Saturday, November 29, 2008

Day 9: Bug.

Today's entry might be a little tricky. I would love to write children's books. (Actually, the University of North Carolina at Charlotte offers a Masters in Children's Literature that I've been wishing to try out for several years. Doesn't that sound cool?) So, today, I'm going to write an idea for a children's book. It's hard to explain how I picture it in my head, all illustrated, but I'm going to give it a shot. (Each space indicated "new page".)

Note: Below is the "revised" version. Several of you suggested filling out the end, so I tried to do that a little better. Let me know what you think--do you like this version better, or the old one?


Bug lived in a quiet corner of the world, deep in the shade of some dandelion trees, near the great Gutterspout River that only ran when it rained.

His home was a lovely little hole, dug in the warm ground with a friendly little entrance at the top. Next to his door was a little welcome mat, made of grass, for Bug loved visitors.

His nearest neighbor and dearest friend was Lady Bug, who lived in a vast house in a mushroom. Sometimes she would come calling with a large blueberry muffin crumble in her hands, because she knew that blueberry muffin crumbles, though rare, were Bug's favorite food in the whole world.

One beautiful summer morning, Lady Bug came by and asked Bug if he would like to go crumble hunting with her. "Blueberry muffin crumble hunting?" he asked hopefully. "Maybe," she kindly replied, "but we might find other kinds of crumbles as well." He pulled his grass mat over the entrance of his door, and they set out.

First they happened by his very old neighbor, Sir Centipede. Sir Centipede smiled and waved his many hands. "Good morning!" they called to him.

Further down the lane was the huge Ant family. "Hello! Where are you going?" all the little ants cried as they clamored about. "We are going crumble hunting." said Bug importantly. "Can we come?" they all begged. Oh dear! They would never find enough crumbles to feed this many little ants. But Mama Ant said, "No, children. For we must dig in our house and make more room for more baby ants." With a wave, Bug and Lady Bug went on.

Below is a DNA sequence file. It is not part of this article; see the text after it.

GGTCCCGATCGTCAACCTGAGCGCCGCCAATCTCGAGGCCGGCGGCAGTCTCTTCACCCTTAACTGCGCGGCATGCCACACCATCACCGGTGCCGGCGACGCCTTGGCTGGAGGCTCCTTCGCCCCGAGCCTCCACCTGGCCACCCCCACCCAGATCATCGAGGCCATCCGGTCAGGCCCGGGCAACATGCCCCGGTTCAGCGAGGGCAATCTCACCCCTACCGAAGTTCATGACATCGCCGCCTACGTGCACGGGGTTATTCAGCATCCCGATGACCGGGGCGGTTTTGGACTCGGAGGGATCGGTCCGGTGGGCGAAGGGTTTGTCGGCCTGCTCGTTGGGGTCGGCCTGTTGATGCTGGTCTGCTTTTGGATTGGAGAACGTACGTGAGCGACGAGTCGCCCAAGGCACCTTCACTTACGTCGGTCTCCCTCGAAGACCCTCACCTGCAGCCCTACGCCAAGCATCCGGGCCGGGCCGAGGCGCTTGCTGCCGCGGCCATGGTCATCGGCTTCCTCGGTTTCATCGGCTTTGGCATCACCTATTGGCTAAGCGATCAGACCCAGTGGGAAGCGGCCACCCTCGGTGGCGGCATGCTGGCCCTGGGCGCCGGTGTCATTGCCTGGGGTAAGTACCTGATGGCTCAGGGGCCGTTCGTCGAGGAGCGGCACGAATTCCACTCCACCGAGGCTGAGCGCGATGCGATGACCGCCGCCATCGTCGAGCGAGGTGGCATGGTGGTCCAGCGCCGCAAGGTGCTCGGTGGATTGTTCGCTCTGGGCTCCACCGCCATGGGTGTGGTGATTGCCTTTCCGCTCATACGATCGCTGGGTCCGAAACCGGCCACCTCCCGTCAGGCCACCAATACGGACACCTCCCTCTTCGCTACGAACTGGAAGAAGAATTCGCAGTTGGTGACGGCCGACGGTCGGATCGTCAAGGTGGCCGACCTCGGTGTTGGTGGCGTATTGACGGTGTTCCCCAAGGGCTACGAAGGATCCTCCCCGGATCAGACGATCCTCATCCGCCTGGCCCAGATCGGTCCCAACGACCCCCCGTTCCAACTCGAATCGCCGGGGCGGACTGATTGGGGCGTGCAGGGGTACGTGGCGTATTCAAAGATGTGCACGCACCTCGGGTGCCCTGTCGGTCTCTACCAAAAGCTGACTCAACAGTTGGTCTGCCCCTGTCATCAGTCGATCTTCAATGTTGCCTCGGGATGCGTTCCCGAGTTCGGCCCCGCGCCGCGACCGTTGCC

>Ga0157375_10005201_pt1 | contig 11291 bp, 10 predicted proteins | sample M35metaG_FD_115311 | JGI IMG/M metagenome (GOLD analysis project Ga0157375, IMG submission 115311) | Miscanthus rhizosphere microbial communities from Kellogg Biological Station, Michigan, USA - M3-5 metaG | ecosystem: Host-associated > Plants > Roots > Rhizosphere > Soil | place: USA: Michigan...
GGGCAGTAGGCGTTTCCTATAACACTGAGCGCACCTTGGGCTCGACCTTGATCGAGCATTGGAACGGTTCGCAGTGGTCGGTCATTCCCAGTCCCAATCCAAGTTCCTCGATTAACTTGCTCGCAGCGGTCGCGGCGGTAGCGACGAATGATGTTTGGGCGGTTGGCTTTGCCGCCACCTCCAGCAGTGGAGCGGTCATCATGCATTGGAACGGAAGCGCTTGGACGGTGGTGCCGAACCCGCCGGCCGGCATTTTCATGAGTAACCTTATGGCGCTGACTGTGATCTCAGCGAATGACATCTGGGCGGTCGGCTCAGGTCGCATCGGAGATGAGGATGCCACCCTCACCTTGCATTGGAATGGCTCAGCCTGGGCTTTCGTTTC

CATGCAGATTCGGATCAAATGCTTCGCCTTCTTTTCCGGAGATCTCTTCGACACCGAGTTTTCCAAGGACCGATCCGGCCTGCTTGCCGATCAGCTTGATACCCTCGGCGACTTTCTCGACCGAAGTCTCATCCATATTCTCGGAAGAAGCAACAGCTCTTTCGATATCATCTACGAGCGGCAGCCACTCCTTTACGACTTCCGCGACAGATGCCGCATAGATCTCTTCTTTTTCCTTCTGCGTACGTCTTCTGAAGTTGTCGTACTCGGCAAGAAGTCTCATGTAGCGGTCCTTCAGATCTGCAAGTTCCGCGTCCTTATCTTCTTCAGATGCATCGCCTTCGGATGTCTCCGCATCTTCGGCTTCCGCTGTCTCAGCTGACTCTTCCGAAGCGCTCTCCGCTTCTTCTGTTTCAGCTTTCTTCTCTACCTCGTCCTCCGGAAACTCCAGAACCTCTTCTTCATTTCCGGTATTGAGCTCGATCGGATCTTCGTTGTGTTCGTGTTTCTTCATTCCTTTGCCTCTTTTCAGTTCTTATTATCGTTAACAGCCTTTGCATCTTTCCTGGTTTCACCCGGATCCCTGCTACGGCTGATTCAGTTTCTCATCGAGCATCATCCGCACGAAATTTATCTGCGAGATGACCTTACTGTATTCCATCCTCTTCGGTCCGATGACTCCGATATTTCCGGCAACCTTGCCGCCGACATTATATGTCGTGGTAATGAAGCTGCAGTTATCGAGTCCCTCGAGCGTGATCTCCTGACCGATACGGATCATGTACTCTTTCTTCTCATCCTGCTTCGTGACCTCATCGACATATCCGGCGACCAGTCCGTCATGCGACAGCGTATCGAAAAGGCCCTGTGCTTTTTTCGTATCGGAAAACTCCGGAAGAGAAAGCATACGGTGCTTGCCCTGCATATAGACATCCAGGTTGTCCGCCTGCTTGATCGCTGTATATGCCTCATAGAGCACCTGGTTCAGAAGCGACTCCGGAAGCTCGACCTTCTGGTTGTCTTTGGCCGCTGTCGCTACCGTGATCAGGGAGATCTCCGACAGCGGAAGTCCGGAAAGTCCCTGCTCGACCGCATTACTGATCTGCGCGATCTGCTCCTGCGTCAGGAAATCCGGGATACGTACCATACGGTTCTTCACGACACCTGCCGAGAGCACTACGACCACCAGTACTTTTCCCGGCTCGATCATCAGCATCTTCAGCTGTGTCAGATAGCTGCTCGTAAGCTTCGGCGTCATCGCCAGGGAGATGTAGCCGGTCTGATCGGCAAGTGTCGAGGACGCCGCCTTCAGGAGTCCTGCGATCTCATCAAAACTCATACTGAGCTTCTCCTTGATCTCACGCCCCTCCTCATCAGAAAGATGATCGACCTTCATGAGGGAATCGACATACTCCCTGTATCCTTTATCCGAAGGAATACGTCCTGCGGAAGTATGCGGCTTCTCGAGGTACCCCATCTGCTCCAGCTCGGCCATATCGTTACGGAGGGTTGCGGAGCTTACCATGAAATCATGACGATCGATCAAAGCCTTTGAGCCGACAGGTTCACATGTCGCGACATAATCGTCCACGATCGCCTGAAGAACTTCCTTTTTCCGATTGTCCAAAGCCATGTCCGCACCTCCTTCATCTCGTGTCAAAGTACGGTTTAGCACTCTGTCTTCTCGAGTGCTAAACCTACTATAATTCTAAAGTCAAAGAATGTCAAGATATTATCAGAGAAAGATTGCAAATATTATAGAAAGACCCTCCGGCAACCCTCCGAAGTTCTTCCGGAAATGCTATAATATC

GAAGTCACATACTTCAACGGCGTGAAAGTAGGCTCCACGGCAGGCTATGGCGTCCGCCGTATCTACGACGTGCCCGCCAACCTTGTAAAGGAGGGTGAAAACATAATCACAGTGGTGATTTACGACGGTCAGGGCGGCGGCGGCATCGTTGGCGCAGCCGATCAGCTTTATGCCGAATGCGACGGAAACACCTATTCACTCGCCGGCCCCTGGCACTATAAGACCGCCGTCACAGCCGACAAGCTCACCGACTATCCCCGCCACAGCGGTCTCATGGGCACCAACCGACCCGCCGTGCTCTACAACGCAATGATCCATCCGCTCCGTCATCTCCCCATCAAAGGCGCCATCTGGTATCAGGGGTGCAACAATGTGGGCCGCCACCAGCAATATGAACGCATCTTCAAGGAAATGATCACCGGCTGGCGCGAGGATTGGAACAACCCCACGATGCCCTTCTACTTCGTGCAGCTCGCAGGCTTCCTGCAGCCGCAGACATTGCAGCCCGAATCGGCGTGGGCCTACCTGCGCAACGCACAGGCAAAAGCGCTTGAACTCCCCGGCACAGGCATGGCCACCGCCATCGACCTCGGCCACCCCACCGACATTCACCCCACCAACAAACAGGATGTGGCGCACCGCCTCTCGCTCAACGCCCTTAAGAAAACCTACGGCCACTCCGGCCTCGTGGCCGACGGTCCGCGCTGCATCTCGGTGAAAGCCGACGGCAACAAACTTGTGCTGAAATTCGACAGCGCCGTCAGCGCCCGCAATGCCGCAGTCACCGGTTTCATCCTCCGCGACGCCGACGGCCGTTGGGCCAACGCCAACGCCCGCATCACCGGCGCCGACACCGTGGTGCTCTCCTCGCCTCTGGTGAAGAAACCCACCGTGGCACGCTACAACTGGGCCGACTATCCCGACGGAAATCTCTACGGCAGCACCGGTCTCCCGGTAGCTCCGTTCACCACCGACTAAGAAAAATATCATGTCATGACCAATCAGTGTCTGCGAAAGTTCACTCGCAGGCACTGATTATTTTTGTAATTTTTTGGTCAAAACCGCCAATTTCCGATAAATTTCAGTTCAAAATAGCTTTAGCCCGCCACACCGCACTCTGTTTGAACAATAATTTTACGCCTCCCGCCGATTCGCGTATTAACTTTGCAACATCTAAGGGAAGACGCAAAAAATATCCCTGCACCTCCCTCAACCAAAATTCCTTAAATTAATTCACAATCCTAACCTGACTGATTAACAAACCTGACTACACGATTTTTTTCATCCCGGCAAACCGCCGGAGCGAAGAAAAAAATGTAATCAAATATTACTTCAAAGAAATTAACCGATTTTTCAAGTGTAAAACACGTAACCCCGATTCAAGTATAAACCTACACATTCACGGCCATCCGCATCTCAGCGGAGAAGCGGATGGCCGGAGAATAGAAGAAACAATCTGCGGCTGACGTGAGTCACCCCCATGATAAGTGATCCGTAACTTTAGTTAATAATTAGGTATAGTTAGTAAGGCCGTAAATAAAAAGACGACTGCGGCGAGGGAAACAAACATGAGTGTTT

Gathering small crumbles as they went, soon they came to the center of town. Here, there were many large and strange bugs to be seen. Bug could see katydid taxis, beetles cleaning the street, spiders going shopping, and praying mantis policemen. So many bugs, each of them beautiful. Each of them busy!

Soon they walked out of the center of town, and came closer to the most dangerous part of their world. Every bug was afraid to come here, and only the bravest bugs came. This was where the terrible, frightening SHOE MONSTER lived.

With a huge TROMP, TROMP, TROMP the Shoe Monster would come--crushing every bug in it's path! You had to be very careful.

But this was also where the very best crumbles were to be found--especially the rare blueberry muffin crumble, so Lady Bug and Bug bravely went gathering crumbles.

Just then, up ahead, Bug spied the biggest blueberry muffin crumble he had ever seen. He dropped his armful of cheese crumbles and dry cracker crumbles and rushed toward it.

Right as he reached the crumble with delight, he heard it coming. TROMPING, TROMPING, TROMPING. "Bug! The Shoe Monster!" cried Lady Bug. He scooped up the crumble, but it was too heavy--he could not run! The great shadow fell across the ground and darkened the sun. Bug trembled with fear.